I'm a sucker for dialogue on the first page of a novel.
From Julian Maclaren-Ross's Bitten by the Tarantula:
When Armstrong suggested this trip I accepted at once. The idea of staying a month in the mountains appealed to me tremendously. No worries. Nothing complicated. The simple life. That suited me fine.
"Where shall we stay?" I asked him.
Armstrong said, "There's a choice of two hotels. The Royal is the best."
"You've been there before, then?"
"Last year. It was very restful."
"That's just what I need, a good rest."
"You never have anything else."
"Nonsense. My life is a turmoil. I often think of entering a monastery."
"Or a convent," Armstrong said. "Have you never thought about that?"
"A convent would be too complicated."
"Yvonne was brought up in a convent wasn't she?"
"I believe she was."
"How is that progressing?"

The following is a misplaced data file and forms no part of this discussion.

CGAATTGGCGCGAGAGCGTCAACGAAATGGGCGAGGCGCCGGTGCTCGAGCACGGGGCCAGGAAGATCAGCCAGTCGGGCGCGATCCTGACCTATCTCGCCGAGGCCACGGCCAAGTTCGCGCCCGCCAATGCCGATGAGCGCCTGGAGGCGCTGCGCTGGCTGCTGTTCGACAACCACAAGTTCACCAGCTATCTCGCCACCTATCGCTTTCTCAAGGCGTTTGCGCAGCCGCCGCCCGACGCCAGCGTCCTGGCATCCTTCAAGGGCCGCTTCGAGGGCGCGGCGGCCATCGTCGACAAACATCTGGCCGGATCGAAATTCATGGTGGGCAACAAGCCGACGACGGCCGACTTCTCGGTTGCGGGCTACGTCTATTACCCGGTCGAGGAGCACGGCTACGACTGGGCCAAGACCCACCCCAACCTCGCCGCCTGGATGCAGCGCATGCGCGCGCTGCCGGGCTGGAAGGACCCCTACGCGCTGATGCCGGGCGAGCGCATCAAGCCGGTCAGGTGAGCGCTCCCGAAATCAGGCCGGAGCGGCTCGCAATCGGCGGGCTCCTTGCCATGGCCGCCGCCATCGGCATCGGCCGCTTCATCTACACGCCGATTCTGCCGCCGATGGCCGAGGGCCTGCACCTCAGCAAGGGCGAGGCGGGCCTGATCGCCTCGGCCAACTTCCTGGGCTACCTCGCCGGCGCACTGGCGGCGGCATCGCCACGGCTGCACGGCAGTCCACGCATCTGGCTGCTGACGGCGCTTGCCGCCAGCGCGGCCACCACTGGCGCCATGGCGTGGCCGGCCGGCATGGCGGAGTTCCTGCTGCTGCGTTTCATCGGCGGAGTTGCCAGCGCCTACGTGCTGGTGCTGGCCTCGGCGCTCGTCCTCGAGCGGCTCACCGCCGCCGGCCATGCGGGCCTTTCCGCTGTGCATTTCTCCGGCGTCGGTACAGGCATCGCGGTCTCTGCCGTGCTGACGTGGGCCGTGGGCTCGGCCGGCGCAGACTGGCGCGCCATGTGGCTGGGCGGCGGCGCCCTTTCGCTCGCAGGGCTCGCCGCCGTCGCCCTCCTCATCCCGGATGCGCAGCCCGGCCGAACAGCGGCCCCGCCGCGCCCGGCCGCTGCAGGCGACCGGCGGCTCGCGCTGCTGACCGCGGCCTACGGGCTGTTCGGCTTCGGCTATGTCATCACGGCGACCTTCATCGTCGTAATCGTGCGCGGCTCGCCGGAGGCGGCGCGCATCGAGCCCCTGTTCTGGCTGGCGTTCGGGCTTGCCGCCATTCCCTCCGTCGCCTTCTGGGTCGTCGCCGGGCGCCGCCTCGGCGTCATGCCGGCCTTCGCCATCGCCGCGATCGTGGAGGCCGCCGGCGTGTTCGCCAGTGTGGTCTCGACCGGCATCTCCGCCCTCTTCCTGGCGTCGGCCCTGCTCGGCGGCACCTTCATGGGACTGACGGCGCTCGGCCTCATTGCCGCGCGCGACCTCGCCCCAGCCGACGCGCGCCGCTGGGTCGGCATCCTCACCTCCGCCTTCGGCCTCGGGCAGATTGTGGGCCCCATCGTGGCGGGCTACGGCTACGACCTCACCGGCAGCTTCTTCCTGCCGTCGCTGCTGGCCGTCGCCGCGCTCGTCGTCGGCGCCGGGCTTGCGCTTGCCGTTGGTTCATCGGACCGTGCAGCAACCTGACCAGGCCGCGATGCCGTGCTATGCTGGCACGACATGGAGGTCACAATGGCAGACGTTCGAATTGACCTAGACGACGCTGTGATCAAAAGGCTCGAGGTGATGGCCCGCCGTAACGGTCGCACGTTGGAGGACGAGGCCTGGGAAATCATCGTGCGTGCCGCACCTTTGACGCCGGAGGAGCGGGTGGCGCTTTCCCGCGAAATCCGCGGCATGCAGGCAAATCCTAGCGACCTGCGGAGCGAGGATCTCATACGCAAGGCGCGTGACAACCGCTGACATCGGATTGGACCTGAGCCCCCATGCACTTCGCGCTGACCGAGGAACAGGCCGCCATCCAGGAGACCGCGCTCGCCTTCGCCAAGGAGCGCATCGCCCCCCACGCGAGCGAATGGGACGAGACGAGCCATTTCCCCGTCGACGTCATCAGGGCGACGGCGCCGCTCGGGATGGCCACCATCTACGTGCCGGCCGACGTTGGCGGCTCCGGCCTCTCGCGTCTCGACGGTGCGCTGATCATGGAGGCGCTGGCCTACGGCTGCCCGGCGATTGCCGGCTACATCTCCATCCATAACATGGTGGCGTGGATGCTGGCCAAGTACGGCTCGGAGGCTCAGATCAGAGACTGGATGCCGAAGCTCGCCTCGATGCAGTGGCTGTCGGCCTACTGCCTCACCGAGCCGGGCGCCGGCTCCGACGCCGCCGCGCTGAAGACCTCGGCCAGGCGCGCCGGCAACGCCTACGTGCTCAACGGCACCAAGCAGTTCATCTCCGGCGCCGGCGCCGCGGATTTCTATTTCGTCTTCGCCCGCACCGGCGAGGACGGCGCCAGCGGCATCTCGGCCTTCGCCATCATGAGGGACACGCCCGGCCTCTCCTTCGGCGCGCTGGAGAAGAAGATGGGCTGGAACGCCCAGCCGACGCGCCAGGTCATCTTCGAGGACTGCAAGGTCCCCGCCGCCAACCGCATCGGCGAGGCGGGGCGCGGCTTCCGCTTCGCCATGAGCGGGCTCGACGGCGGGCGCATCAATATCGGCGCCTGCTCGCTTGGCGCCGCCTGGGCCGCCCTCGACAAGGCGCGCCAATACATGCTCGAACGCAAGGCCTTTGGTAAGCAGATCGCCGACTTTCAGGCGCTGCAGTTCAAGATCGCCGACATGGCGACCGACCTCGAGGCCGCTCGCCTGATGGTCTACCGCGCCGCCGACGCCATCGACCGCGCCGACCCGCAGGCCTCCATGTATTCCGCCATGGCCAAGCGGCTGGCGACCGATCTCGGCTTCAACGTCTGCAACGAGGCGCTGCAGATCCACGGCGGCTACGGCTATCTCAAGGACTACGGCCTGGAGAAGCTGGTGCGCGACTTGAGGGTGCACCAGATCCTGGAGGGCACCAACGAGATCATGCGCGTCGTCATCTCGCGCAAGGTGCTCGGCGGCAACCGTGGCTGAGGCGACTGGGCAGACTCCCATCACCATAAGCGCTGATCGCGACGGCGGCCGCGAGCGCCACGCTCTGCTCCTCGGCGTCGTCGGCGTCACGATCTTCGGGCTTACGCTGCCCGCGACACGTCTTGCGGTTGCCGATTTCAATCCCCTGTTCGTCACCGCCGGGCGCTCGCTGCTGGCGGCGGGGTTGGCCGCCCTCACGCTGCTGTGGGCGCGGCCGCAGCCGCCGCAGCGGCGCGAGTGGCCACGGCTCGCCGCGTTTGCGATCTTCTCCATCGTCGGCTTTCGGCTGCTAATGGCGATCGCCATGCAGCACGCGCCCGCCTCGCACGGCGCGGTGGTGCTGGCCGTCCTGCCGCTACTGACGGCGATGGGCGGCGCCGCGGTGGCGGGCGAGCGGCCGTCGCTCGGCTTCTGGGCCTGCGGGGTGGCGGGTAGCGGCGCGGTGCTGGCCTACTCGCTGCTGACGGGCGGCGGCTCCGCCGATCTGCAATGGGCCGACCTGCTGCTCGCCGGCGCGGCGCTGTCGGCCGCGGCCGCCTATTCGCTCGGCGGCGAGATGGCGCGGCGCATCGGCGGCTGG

"She's away in Geneva."
Which was another reason for leaving.
From Christopher Isherwood's Prater Violet:
"Mr. Christopher Isherwood?"
"You know, we've been trying to contact you ever since yesterday afternoon." The voice at the end of the wire was a bit reproachful.
"I was out."
"You were out?"
"Oh...I see..." (A pause, to consider this. Then, suddenly suspicious.) "That's funny, though...Your number was always engaged. All the time."
"Who are you?" I asked, my tone getting an edge on it.
"I beg your pardon?"
[It keeps going in this vein for a while, very funny...]